Artist Jaune Quick-to-See Smith (Citizen of the Confederated Salish and Kootenai Nation) is curating The Land Carries Our Ancestors: Contemporary Art by Native Americans, an exhibition highlighting artworks by some 50 living Native artists that powerfully visualizes Indigenous knowledge of land/landbase/landscape. Brought together by Smith, works by this intergenerational group of artists from across the nation span a range of practices, including weaving, beadwork, sculpture, painting, printmaking, drawing, photography, performance, and video.
Their interpretive expressions reflect the diversity of Native intellectual acuity according to individual, regional, and cultural identities. At the same time, these works share a worldview informed by thousands of years in reverence, study, and concern for the land.
In a dynamic presentation planned for two levels of the National Gallery of Art’s East Building, the exhibition will include several recent acquisitions for the National Gallery’s permanent collection, including works by G. Peter Jemison (Seneca Nation of Indians, Heron Clan), Marie Watt (Seneca Nation of Indians/European descent), and Emmi Whitehorse (Diné).
As the first artist to curate an exhibition at the National Gallery, Smith will underscore the self-determination, survivance, and right to self-representation of Indigenous peoples in her selection of artworks.
“I am honored to share these powerful works that demonstrate the vital, ongoing contributions of Native artists,” Jaune Quick-to-See Smith said. “‘Breaking the Buckskin Ceiling’ is not a smooth transition, but the National Gallery of Art is engaged with making change in their system of collecting art as well as demonstrating their ability to be more inclusive in their exhibitions. The Land Carries Our Ancestors is an example of more parity in their exhibition schedule and we are very pleased to be a party of this change.”
About the Exhibition
The Land Carries Our Ancestors will be on view at the National Gallery of Art from September 24, 2023, through January 15, 2024, and at the New Britain Museum of American Art from April 18 through September 15, 2024. It is the first exhibition of Native art presented at the National Gallery in 30 years and the first exhibition of contemporary Native art in 70 years.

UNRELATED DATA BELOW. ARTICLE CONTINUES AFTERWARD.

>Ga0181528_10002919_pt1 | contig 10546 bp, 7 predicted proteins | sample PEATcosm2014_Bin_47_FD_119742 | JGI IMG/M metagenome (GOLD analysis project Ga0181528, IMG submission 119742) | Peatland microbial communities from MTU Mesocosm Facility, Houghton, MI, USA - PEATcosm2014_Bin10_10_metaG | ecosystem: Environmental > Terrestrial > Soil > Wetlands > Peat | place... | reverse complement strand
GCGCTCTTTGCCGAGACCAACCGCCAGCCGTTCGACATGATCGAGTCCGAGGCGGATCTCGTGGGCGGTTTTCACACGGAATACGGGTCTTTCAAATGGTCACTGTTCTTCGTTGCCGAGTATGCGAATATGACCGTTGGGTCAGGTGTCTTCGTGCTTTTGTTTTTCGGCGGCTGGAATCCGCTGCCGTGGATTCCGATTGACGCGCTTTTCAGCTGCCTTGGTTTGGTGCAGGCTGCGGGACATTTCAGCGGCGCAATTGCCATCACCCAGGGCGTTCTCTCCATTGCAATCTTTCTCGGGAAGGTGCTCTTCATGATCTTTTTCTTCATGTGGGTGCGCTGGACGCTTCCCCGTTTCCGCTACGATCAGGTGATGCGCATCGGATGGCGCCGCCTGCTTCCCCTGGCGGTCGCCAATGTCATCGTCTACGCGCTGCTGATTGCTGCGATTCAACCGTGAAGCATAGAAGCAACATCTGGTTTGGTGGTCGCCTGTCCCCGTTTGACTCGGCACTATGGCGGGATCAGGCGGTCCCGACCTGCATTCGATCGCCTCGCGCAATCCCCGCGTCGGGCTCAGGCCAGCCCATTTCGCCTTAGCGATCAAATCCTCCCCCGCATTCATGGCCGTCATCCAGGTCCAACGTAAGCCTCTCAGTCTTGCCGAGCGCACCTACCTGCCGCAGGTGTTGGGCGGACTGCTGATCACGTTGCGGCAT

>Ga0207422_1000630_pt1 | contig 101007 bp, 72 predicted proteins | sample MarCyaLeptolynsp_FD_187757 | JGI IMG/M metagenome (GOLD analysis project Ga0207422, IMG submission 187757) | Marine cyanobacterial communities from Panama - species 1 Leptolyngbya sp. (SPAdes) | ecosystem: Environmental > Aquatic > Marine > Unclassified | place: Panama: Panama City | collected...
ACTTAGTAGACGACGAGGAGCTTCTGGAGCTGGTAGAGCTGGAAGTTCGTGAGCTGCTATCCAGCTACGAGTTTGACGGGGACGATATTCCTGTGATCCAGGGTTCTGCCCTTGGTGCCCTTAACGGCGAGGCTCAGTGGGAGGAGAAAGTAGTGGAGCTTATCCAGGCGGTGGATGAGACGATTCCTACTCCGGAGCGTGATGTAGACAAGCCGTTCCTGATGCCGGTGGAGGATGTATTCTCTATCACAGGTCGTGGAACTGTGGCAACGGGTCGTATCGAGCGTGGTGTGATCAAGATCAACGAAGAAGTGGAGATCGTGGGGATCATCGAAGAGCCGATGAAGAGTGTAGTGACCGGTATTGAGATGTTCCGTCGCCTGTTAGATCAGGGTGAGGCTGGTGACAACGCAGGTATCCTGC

The exhibition will be accompanied by a range of programs and events, to be announced at a later date. A related book published by the National Gallery in association with Princeton University Press will feature each artist, a poem by Joy Harjo (Muscogee), 23rd US poet laureate, an essay by heather ahtone (Choctaw/Chickasaw Nation), director of curatorial affairs at the First Americans Museum in Oklahoma City, Oklahoma, and an essay based on a conversation between Jaune Quick-to-See Smith and Shana Bushyhead Condill (Eastern Band of Cherokee Indians), executive director of the Museum of the Cherokee Indian in Cherokee, North Carolina.
“The National Gallery of Art is grateful to Jaune Quick-to-See Smith for organizing and sharing this groundbreaking exhibition that gives voice to Native culture across the US. It honors the visual sovereignty and Indigenous beliefs that are linked to the land and connect past and present traditions with a hope for the future,” Kaywin Feldman, director of the National Gallery of Art, said. “The Land Carries Our Ancestors will shine a light on Native stewardship of the natural environment and reveal the inspiring social and cultural practices of this remarkable group of artists, As we continue to build our collection to represent the nation, we are pleased to announce that several works in the exhibition were acquired for the permanent collection.”
Exhibition Dates and Organization
National Gallery of Art, September 24, 2023–January 15, 2024
New Britain Museum of American Art, April 18–September 15, 2024
The exhibition is organized by the National Gallery of Art.
Jaune Quick-to-See Smith
Jaune Quick-to-See Smith is a citizen of the Confederated Salish and Kootenai Nation of Montana. She grew up on several other reservations in the Pacific Northwest and always returned to her relations on the Confederated Salish and Kootenai Reservation in Montana.
She holds a BA in art education from Framingham State College (now Framingham State University) in Massachusetts and an MA in visual arts from the University of New Mexico. In addition, Smith has been awarded honorary doctorates from the Minneapolis College of Art and Design, Pennsylvania Academy of Fine Arts, Massachusetts College of Art, and the University of New Mexico for her work and outreach to a wide spectrum of audiences.
Smith’s roles as artist, teacher, curator, and activist have resulted in hundreds of exhibitions over the course of 50 years, featuring both her work and that of other artists across the United States and in Europe.
Smith calls herself a cultural arts worker. She uses humor and irony to examine myths, stereotypes, and the complexity of Native American life in contrast to the consumerism of mainstream society. Her work is philosophically centered by her strong traditional beliefs and political activism.
The National Gallery of Art acquired Smith’s painting Target (1992) in 2020 with funds from Emily and Mitchell Rales. The Whitney Museum of American Art will present a retrospective of the artist’s work, Jaune Quick-to-See Smith: Memory Map, in April of 2023.Female artistIndigenous artJaune Quick-to-See Smith